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The Huguenots and Walloons were, respectively, French and Fleming-speaking protestant refugees from persection on mainland Europe. According to Peskett: "Immigration began in the 16th century, when 'Flemings' figure in the registers of Dartmouth St Saviour, and Walloons came to Plymouth. . . However these earlier immigrants were few and rapidly assimilated into the local communities and the Anglican Church. Those which are particularly relevant in the local context were French refugees from the persecution before and after the Revocation of the Edict of Nantes, 1685, at which period the Devon congregations were formed.". He goes on to give brief accounts of the history of congregations in Barnstaple, and Bideford, Dartmouth, Exeter, and Plymouth and East Stonehouse. Only in the case of Plymouth and East Stonehouse are there extant pre-1840 registers.
Barnstaple & Bideford: Two congregations formed in 1685, both of which closed in 1761. No separate registers exist - some entries are to be found in Barnstaple and other Anglican registers.
Dartmouth: A congregation formed in 1686/88 but split into separate nonconformist and conformist congregations in 1711. No separate registers exist for either; the conformist congregation used and appears to have registered at St Saviour parish. The nonconformist congregation joined the Presbyterians and is at recorded, at least in part, from 1726 in their registers. Both congregations had ceased to exist by 1750.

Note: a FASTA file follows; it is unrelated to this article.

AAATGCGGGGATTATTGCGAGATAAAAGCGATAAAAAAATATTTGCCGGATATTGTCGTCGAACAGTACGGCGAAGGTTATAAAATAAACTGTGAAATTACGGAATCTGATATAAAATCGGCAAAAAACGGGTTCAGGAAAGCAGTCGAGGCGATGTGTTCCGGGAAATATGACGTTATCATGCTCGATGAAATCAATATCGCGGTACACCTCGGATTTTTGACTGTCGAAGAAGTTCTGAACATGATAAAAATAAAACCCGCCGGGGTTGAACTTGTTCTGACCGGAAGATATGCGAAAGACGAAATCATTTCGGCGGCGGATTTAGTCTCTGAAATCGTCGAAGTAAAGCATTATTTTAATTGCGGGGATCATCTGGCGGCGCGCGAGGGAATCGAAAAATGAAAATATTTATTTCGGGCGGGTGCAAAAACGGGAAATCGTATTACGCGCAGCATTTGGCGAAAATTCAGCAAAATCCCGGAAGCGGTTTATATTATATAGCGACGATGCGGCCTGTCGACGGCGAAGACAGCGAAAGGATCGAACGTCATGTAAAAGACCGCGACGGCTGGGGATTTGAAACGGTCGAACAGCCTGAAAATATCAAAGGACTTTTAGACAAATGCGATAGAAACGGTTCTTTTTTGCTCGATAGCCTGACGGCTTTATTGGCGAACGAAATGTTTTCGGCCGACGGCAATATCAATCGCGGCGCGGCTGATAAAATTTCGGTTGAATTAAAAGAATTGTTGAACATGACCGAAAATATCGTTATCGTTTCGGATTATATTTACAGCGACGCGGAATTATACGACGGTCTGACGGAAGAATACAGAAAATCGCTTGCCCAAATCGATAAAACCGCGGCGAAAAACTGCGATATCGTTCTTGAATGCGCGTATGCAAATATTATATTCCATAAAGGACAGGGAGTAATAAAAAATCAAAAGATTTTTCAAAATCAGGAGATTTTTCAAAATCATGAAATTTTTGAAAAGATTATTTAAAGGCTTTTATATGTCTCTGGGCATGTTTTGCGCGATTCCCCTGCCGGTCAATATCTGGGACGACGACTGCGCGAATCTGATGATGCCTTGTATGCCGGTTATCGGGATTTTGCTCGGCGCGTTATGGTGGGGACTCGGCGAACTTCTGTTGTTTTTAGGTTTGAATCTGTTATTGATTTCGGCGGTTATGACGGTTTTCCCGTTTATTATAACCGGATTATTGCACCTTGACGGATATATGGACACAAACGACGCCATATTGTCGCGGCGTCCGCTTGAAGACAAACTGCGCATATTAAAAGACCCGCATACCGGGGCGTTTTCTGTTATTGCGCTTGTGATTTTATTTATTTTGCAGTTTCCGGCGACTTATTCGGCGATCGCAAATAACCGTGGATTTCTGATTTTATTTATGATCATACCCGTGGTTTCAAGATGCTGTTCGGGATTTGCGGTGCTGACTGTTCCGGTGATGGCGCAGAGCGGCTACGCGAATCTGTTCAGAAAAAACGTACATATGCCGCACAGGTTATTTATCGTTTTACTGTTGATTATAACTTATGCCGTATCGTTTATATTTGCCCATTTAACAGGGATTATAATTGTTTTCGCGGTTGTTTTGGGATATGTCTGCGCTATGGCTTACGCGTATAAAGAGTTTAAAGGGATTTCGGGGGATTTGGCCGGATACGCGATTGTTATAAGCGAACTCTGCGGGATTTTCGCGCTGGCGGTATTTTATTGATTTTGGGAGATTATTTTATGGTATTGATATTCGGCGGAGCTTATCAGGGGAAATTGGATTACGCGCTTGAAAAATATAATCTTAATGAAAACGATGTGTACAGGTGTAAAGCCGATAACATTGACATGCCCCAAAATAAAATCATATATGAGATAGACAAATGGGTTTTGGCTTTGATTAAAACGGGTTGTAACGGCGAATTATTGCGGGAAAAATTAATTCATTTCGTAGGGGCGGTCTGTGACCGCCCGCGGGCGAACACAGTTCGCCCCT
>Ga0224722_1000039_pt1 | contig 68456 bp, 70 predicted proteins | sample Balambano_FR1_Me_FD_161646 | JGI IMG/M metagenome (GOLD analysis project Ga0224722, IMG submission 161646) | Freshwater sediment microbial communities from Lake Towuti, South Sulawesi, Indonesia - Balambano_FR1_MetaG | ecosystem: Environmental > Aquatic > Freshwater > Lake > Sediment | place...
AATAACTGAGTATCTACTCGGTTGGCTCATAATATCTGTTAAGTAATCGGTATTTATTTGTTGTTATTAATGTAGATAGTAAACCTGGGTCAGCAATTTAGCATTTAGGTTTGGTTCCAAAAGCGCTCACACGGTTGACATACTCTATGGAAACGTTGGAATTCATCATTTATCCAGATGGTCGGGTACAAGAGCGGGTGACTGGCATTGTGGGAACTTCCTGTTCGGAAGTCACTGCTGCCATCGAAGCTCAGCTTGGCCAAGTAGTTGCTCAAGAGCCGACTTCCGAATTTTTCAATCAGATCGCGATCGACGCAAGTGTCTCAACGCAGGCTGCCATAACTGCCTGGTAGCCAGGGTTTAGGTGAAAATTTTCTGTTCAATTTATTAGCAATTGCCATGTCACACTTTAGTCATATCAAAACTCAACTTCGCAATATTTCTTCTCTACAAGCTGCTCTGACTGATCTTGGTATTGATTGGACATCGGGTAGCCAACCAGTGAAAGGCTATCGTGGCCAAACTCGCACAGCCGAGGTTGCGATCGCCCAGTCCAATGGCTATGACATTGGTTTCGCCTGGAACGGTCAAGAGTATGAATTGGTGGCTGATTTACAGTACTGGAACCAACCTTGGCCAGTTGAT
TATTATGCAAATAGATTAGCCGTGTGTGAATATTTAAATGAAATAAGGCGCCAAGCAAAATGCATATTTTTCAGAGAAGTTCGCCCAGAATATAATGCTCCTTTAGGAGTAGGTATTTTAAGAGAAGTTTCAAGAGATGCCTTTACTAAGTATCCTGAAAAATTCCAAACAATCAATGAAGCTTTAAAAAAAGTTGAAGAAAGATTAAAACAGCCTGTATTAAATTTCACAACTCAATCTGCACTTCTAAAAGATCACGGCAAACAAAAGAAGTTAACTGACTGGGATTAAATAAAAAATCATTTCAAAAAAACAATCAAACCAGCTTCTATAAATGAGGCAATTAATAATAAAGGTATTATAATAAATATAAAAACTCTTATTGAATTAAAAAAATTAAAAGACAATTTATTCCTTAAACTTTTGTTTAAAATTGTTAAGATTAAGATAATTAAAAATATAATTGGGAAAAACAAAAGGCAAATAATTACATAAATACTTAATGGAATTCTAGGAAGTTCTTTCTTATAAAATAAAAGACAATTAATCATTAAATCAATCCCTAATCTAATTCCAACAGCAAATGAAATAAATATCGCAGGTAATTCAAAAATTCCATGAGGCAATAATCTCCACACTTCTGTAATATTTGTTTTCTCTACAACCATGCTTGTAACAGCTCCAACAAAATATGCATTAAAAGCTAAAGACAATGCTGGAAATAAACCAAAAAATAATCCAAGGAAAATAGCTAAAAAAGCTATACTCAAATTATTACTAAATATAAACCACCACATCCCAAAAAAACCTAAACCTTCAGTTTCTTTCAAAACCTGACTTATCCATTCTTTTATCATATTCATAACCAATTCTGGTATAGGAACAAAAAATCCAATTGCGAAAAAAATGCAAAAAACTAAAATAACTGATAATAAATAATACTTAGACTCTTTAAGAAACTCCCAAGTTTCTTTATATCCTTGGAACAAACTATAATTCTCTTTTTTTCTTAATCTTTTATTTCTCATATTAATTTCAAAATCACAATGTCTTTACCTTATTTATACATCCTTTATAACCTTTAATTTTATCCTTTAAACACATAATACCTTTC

Exeter: A nonconformist congregation existed from 1620 to 1720. Some entries relating to this congregation can be found in the registers of the Exeter United Dissenters, and the Anglican church of St Olave. A conformist congregation was formed 1686. It had use of St Olave, in whose registers some entries may be found. This congregation closed in 1758, when its members joined the Anglican church.
Plymouth and East Stonehouse: A nonconformist congregation formed in Plymouth 1681, and closed c1762, the remaining members joining the Batter Street Presbyterians. Some records of their children are listed as births of dissenters in the Plymouth St Andrews and the East Stonehouse anglican registers. A conformist congregation was formed in 1681 in Plymouth, from which an East Stonehouse congregation split off in 1691. These congregations used St Andrews Church and first its Chapelry at East Stonehouse and then a Church (with separate registers) there. The Plymouth and East Stonehouse congregations merged in 1785, and were dissolved in 1810. For details of the extant pre-1840 registers see under Church Records in the respective parish pages, and Lart (1912) below.
Bracken, C.W. The Huguenot churches of Plymouth and Stonehouse. Trans. Devon. Assoc. 66, (1934) pp.163-179.
Currer-Briggs, Noel and Gambier, Royston. Huguenot Ancestry, Phillimore & Co. (2001) 160 pp. [ISBN: 1860771734]
Lart, Charles E. The Huguenot Settlements and Churches in the West of England, Proceedings of the Huguenot Society of Londpn, vol. 8, (1901-4) pp.286-298.
Lart, Charles Edmund. (ed.) Registers of the French Churches of Bristol, Stonehouse, and Plymouth. Huguenot Society of London pubs. vol. 20. Spottiswoode and Co. (1912) [Includes Plymouth baptisms 1733-1807; marriages 1734-1740; burials 1733-1734.] [Available on CD-ROM]
Peskett, Hugh. Guide to the Parish and Non-Parochial Registers of Devon and Cornwall, 1538-1837, Torquay, Devon and Cornwall Record Society; extra ser., v (Printed for the Society by The Devonshire Press) (1979).
Pickard, Ransom. The Huguenots in Exeter. Trans. Devon. Assoc. 68, (1936) pp.261-297; 76, (1944) pp.129-131.
Rogers, Inkerman. The Huguenots of Devonshire, Bideford, Gazette Printing Service? (1942). [BL DSC L70/1555]
Smiles, Samuel. The Huguenots: Their Settlements, Churches, and Industries in England and Ireland, (1972) 448 pp. [ISBN: 0806304979]
Last updated 16 Oct 2014 - Brian Randell.
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